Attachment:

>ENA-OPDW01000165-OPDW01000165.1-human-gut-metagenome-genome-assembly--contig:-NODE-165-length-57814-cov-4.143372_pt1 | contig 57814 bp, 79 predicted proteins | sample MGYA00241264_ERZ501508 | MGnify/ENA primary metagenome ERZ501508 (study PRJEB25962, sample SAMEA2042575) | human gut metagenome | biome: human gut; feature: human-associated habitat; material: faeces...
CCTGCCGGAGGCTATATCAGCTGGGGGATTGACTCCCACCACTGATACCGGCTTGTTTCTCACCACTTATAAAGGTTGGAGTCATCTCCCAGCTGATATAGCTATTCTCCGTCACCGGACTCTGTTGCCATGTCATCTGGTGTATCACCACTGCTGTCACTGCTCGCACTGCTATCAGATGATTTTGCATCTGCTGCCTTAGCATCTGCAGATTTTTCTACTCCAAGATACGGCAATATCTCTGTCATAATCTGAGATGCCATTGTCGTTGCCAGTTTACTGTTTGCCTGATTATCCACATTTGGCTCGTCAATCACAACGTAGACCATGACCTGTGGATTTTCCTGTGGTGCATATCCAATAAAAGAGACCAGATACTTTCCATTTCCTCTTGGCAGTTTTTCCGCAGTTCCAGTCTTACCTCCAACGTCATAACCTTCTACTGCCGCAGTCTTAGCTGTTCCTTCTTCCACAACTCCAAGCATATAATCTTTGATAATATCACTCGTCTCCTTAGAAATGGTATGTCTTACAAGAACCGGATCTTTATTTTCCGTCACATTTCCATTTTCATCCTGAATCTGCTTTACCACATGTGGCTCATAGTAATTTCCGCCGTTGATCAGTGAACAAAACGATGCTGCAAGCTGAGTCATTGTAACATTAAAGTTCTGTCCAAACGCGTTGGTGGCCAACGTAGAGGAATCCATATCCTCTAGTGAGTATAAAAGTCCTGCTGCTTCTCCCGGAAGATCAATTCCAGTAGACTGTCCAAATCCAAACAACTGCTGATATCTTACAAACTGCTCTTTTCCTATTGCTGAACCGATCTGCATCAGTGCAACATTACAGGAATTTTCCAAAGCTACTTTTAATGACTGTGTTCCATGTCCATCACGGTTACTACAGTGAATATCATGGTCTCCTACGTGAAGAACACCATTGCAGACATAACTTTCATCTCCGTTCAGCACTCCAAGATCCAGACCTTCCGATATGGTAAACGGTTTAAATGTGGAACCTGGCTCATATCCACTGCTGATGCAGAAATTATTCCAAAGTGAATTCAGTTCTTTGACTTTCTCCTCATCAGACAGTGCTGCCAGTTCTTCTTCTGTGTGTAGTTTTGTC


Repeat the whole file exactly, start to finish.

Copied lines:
>ENA-OPDW01000165-OPDW01000165.1-human-gut-metagenome-genome-assembly--contig:-NODE-165-length-57814-cov-4.143372_pt1 | contig 57814 bp, 79 predicted proteins | sample MGYA00241264_ERZ501508 | MGnify/ENA primary metagenome ERZ501508 (study PRJEB25962, sample SAMEA2042575) | human gut metagenome | biome: human gut; feature: human-associated habitat; material: faeces...
CCTGCCGGAGGCTATATCAGCTGGGGGATTGACTCCCACCACTGATACCGGCTTGTTTCTCACCACTTATAAAGGTTGGAGTCATCTCCCAGCTGATATAGCTATTCTCCGTCACCGGACTCTGTTGCCATGTCATCTGGTGTATCACCACTGCTGTCACTGCTCGCACTGCTATCAGATGATTTTGCATCTGCTGCCTTAGCATCTGCAGATTTTTCTACTCCAAGATACGGCAATATCTCTGTCATAATCTGAGATGCCATTGTCGTTGCCAGTTTACTGTTTGCCTGATTATCCACATTTGGCTCGTCAATCACAACGTAGACCATGACCTGTGGATTTTCCTGTGGTGCATATCCAATAAAAGAGACCAGATACTTTCCATTTCCTCTTGGCAGTTTTTCCGCAGTTCCAGTCTTACCTCCAACGTCATAACCTTCTACTGCCGCAGTCTTAGCTGTTCCTTCTTCCACAACTCCAAGCATATAATCTTTGATAATATCACTCGTCTCCTTAGAAATGGTATGTCTTACAAGAACCGGATCTTTATTTTCCGTCACATTTCCATTTTCATCCTGAATCTGCTTTACCACATGTGGCTCATAGTAATTTCCGCCGTTGATCAGTGAACAAAACGATGCTGCAAGCTGAGTCATTGTAACATTAAAGTTCTGTCCAAACGCGTTGGTGGCCAACGTAGAGGAATCCATATCCTCTAGTGAGTATAAAAGTCCTGCTGCTTCTCCCGGAAGATCAATTCCAGTAGACTGTCCAAATCCAAACAACTGCTGATATCTTACAAACTGCTCTTTTCCTATTGCTGAACCGATCTGCATCAGTGCAACATTACAGGAATTTTCCAAAGCTACTTTTAATGACTGTGTTCCATGTCCATCACGGTTACTACAGTGAATATCATGGTCTCCTACGTGAAGAACACCATTGCAGACATAACTTTCATCTCCGTTCAGCACTCCAAGATCCAGACCTTCCGATATGGTAAACGGTTTAAATGTGGAACCTGGCTCATATCCACTGCTGATGCAGAAATTATTCCAAAGTGAATTCAGTTCTTTGACTTTCTCCTCATCAGACAGTGCTGCCAGTTCTTCTTCTGTGTGTAGTTTTGTC